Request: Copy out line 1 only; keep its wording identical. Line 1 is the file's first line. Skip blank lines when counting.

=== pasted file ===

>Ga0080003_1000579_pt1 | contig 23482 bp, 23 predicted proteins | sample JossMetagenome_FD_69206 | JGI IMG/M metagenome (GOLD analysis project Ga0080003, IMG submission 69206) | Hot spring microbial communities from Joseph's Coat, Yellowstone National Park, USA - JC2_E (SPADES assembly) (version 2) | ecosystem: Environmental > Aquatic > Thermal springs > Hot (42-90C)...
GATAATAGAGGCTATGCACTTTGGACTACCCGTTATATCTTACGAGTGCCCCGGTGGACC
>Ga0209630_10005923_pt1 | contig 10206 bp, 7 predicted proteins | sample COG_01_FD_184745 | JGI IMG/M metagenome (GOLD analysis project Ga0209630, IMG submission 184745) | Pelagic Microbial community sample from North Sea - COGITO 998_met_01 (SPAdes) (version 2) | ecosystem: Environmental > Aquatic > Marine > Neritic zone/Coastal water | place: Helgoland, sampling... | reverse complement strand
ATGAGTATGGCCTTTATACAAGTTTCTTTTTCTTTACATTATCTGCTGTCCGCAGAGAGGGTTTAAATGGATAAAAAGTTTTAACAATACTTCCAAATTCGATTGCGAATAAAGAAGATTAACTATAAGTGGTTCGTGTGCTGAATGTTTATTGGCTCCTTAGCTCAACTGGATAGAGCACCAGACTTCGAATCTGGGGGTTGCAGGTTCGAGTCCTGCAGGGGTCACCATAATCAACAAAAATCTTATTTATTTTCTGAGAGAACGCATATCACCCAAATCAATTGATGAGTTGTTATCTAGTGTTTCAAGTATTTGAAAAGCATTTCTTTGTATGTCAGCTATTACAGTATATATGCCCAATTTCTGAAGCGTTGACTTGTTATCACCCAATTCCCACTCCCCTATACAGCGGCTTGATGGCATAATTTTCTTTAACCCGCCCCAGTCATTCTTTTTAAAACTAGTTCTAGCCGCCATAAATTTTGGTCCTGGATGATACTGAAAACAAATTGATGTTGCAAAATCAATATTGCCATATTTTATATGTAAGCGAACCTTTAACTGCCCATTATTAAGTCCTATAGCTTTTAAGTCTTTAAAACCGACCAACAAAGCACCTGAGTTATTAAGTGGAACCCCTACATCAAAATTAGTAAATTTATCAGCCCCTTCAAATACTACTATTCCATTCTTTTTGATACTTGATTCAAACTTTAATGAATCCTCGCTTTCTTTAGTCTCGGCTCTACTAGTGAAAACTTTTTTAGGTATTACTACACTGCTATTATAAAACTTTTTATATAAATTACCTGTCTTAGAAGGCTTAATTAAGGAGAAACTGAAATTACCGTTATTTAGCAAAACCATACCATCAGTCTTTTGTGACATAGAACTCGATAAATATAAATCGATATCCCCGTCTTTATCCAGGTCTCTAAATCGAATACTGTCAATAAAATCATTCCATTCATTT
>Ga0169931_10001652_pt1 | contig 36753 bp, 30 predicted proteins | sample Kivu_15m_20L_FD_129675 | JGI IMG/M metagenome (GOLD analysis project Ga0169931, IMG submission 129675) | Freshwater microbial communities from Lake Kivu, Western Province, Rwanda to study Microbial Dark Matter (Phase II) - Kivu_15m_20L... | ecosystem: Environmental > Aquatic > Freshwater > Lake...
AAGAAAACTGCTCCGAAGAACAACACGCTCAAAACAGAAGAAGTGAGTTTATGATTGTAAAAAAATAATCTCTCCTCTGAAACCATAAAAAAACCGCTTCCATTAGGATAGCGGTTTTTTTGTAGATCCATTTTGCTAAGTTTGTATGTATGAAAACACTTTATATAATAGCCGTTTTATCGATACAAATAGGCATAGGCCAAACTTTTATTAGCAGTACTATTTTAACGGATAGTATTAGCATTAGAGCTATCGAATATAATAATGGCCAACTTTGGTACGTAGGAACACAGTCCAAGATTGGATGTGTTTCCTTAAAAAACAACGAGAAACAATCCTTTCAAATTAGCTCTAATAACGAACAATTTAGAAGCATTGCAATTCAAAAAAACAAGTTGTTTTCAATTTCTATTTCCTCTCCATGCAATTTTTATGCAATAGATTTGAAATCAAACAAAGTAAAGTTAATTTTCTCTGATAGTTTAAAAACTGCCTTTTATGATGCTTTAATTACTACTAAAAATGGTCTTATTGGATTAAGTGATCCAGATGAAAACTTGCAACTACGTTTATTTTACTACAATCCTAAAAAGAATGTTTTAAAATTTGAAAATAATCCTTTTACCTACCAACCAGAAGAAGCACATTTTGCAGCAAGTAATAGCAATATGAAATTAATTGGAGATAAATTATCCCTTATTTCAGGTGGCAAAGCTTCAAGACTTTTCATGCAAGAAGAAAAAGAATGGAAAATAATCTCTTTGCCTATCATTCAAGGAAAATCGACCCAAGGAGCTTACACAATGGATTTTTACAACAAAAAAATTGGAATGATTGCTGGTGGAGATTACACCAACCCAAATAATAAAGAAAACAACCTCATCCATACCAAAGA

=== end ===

>Ga0080003_1000579_pt1 | contig 23482 bp, 23 predicted proteins | sample JossMetagenome_FD_69206 | JGI IMG/M metagenome (GOLD analysis project Ga0080003, IMG submission 69206) | Hot spring microbial communities from Joseph's Coat, Yellowstone National Park, USA - JC2_E (SPADES assembly) (version 2) | ecosystem: Environmental > Aquatic > Thermal springs > Hot (42-90C)...